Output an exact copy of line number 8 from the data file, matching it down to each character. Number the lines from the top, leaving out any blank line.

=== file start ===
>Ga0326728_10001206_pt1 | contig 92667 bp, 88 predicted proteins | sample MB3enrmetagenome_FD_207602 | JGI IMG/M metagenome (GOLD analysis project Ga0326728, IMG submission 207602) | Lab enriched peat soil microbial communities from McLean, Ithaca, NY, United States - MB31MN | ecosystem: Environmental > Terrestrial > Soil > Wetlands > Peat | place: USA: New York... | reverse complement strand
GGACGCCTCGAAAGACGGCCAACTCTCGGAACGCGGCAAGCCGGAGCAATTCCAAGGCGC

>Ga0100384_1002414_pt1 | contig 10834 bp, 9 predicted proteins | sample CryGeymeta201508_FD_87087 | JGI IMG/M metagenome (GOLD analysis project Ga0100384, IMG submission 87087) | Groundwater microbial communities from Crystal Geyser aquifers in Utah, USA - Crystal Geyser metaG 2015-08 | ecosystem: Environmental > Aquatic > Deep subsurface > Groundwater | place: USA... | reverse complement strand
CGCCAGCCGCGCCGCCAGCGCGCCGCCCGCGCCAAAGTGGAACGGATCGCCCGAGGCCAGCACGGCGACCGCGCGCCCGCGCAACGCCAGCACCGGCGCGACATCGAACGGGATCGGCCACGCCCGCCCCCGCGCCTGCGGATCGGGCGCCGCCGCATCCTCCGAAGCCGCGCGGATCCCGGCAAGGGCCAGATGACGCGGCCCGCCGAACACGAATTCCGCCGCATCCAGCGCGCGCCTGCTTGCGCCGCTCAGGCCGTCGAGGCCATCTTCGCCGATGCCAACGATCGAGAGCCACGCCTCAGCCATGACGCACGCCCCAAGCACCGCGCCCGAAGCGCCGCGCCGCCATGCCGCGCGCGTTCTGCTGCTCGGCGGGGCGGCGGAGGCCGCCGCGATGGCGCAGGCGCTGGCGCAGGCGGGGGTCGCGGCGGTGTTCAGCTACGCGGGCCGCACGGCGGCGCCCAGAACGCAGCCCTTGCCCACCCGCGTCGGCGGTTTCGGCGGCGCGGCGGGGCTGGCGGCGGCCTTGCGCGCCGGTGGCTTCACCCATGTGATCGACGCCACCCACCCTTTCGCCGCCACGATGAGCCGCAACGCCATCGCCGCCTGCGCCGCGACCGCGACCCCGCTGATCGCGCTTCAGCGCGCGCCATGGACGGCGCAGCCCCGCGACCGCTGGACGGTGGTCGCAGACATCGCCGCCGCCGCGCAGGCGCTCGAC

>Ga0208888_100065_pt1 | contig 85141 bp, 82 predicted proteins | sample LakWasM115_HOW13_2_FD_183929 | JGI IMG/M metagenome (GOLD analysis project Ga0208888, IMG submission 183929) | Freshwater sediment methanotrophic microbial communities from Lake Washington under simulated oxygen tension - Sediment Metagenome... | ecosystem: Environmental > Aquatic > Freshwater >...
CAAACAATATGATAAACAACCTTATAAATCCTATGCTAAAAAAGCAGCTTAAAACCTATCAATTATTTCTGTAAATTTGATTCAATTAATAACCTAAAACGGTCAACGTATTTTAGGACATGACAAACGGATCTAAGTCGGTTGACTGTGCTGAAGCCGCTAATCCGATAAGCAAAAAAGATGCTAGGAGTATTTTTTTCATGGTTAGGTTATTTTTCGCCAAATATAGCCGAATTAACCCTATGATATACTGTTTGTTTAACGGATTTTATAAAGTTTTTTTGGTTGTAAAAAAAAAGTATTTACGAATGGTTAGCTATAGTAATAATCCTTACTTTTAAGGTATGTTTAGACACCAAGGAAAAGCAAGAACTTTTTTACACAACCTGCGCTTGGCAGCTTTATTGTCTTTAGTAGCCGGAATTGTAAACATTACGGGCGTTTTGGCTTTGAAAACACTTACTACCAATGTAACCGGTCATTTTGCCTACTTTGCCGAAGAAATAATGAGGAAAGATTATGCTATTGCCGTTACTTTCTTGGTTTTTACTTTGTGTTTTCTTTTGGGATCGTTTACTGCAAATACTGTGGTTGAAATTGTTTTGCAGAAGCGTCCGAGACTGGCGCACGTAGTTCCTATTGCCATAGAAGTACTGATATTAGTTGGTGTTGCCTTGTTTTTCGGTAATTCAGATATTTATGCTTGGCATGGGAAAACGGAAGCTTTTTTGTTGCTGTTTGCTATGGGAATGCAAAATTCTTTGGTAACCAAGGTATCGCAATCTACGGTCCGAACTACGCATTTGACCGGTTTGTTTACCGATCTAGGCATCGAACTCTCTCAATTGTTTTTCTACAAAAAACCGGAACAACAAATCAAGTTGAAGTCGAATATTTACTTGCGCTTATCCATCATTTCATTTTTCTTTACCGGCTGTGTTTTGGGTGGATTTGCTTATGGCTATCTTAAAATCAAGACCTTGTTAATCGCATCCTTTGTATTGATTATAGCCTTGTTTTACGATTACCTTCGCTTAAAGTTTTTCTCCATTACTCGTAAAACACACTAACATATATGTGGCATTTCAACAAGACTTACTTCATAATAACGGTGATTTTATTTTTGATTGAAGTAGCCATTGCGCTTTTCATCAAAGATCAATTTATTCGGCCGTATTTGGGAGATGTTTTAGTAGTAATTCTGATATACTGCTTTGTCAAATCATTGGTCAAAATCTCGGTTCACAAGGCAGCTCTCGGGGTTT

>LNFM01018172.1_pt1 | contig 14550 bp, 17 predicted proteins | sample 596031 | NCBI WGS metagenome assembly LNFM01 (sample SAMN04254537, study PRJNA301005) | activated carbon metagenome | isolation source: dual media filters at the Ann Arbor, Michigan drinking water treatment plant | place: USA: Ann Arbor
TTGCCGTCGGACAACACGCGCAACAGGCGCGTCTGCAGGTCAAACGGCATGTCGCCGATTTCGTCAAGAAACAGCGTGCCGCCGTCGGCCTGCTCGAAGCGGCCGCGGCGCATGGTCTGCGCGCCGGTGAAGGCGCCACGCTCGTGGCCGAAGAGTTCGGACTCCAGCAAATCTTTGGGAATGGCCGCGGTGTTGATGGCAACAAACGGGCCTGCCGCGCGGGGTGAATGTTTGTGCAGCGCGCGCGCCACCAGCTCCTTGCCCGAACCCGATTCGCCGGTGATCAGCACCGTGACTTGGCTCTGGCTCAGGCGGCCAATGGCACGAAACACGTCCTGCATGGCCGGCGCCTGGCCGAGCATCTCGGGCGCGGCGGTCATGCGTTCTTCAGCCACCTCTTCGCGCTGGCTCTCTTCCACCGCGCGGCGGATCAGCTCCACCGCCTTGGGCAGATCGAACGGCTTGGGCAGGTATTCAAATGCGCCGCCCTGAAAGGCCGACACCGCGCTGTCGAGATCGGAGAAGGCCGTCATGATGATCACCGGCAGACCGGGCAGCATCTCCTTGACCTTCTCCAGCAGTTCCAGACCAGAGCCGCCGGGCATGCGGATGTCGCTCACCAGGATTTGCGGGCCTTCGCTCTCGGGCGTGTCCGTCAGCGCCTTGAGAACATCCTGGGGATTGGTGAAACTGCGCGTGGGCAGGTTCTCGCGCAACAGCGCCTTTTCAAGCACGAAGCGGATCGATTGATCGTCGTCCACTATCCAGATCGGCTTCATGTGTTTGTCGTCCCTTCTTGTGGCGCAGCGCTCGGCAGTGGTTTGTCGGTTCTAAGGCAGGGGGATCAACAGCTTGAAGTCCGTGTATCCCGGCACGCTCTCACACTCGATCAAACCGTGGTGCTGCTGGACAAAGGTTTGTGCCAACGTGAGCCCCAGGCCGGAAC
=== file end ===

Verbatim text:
TTGCCGTCGGACAACACGCGCAACAGGCGCGTCTGCAGGTCAAACGGCATGTCGCCGATTTCGTCAAGAAACAGCGTGCCGCCGTCGGCCTGCTCGAAGCGGCCGCGGCGCATGGTCTGCGCGCCGGTGAAGGCGCCACGCTCGTGGCCGAAGAGTTCGGACTCCAGCAAATCTTTGGGAATGGCCGCGGTGTTGATGGCAACAAACGGGCCTGCCGCGCGGGGTGAATGTTTGTGCAGCGCGCGCGCCACCAGCTCCTTGCCCGAACCCGATTCGCCGGTGATCAGCACCGTGACTTGGCTCTGGCTCAGGCGGCCAATGGCACGAAACACGTCCTGCATGGCCGGCGCCTGGCCGAGCATCTCGGGCGCGGCGGTCATGCGTTCTTCAGCCACCTCTTCGCGCTGGCTCTCTTCCACCGCGCGGCGGATCAGCTCCACCGCCTTGGGCAGATCGAACGGCTTGGGCAGGTATTCAAATGCGCCGCCCTGAAAGGCCGACACCGCGCTGTCGAGATCGGAGAAGGCCGTCATGATGATCACCGGCAGACCGGGCAGCATCTCCTTGACCTTCTCCAGCAGTTCCAGACCAGAGCCGCCGGGCATGCGGATGTCGCTCACCAGGATTTGCGGGCCTTCGCTCTCGGGCGTGTCCGTCAGCGCCTTGAGAACATCCTGGGGATTGGTGAAACTGCGCGTGGGCAGGTTCTCGCGCAACAGCGCCTTTTCAAGCACGAAGCGGATCGATTGATCGTCGTCCACTATCCAGATCGGCTTCATGTGTTTGTCGTCCCTTCTTGTGGCGCAGCGCTCGGCAGTGGTTTGTCGGTTCTAAGGCAGGGGGATCAACAGCTTGAAGTCCGTGTATCCCGGCACGCTCTCACACTCGATCAAACCGTGGTGCTGCTGGACAAAGGTTTGTGCCAACGTGAGCCCCAGGCCGGAAC